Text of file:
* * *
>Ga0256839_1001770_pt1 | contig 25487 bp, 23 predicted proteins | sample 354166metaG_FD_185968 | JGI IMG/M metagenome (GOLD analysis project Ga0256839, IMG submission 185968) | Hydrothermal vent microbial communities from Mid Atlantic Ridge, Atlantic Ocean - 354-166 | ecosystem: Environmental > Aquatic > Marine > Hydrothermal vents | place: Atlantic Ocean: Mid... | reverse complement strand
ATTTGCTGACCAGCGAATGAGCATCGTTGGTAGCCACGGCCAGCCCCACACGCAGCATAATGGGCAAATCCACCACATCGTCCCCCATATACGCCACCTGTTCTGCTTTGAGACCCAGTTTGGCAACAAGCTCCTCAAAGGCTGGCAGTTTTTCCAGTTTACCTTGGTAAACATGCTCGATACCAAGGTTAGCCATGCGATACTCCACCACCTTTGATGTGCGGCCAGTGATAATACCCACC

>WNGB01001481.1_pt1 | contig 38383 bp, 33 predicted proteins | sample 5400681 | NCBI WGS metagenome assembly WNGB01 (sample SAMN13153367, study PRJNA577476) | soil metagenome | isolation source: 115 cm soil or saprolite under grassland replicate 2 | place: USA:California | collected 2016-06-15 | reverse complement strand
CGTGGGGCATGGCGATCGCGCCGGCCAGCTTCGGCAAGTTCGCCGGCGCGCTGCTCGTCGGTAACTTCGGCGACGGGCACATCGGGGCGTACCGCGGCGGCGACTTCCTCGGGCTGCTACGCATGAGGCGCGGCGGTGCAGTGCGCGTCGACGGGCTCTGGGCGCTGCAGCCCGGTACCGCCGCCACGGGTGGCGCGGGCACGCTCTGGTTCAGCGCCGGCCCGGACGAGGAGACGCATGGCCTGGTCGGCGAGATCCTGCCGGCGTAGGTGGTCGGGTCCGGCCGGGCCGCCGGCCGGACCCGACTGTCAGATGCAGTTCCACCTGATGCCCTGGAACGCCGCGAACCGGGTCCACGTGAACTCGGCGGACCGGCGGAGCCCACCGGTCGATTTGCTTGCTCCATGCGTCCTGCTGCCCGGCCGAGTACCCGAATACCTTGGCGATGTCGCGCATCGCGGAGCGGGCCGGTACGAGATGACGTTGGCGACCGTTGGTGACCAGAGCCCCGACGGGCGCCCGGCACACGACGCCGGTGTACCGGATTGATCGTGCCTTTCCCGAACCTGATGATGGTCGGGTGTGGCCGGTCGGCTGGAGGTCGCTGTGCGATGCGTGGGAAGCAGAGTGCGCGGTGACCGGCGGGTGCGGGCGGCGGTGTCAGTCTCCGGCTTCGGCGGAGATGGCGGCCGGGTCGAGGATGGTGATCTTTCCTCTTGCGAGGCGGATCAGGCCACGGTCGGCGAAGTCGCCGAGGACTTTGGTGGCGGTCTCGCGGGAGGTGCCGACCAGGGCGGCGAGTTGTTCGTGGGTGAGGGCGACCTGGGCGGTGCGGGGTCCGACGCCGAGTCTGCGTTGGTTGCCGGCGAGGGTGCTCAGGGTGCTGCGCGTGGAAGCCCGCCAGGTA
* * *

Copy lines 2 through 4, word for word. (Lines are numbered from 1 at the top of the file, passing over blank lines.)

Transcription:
ATTTGCTGACCAGCGAATGAGCATCGTTGGTAGCCACGGCCAGCCCCACACGCAGCATAATGGGCAAATCCACCACATCGTCCCCCATATACGCCACCTGTTCTGCTTTGAGACCCAGTTTGGCAACAAGCTCCTCAAAGGCTGGCAGTTTTTCCAGTTTACCTTGGTAAACATGCTCGATACCAAGGTTAGCCATGCGATACTCCACCACCTTTGATGTGCGGCCAGTGATAATACCCACC

>WNGB01001481.1_pt1 | contig 38383 bp, 33 predicted proteins | sample 5400681 | NCBI WGS metagenome assembly WNGB01 (sample SAMN13153367, study PRJNA577476) | soil metagenome | isolation source: 115 cm soil or saprolite under grassland replicate 2 | place: USA:California | collected 2016-06-15 | reverse complement strand
CGTGGGGCATGGCGATCGCGCCGGCCAGCTTCGGCAAGTTCGCCGGCGCGCTGCTCGTCGGTAACTTCGGCGACGGGCACATCGGGGCGTACCGCGGCGGCGACTTCCTCGGGCTGCTACGCATGAGGCGCGGCGGTGCAGTGCGCGTCGACGGGCTCTGGGCGCTGCAGCCCGGTACCGCCGCCACGGGTGGCGCGGGCACGCTCTGGTTCAGCGCCGGCCCGGACGAGGAGACGCATGGCCTGGTCGGCGAGATCCTGCCGGCGTAGGTGGTCGGGTCCGGCCGGGCCGCCGGCCGGACCCGACTGTCAGATGCAGTTCCACCTGATGCCCTGGAACGCCGCGAACCGGGTCCACGTGAACTCGGCGGACCGGCGGAGCCCACCGGTCGATTTGCTTGCTCCATGCGTCCTGCTGCCCGGCCGAGTACCCGAATACCTTGGCGATGTCGCGCATCGCGGAGCGGGCCGGTACGAGATGACGTTGGCGACCGTTGGTGACCAGAGCCCCGACGGGCGCCCGGCACACGACGCCGGTGTACCGGATTGATCGTGCCTTTCCCGAACCTGATGATGGTCGGGTGTGGCCGGTCGGCTGGAGGTCGCTGTGCGATGCGTGGGAAGCAGAGTGCGCGGTGACCGGCGGGTGCGGGCGGCGGTGTCAGTCTCCGGCTTCGGCGGAGATGGCGGCCGGGTCGAGGATGGTGATCTTTCCTCTTGCGAGGCGGATCAGGCCACGGTCGGCGAAGTCGCCGAGGACTTTGGTGGCGGTCTCGCGGGAGGTGCCGACCAGGGCGGCGAGTTGTTCGTGGGTGAGGGCGACCTGGGCGGTGCGGGGTCCGACGCCGAGTCTGCGTTGGTTGCCGGCGAGGGTGCTCAGGGTGCTGCGCGTGGAAGCCCGCCAGGTA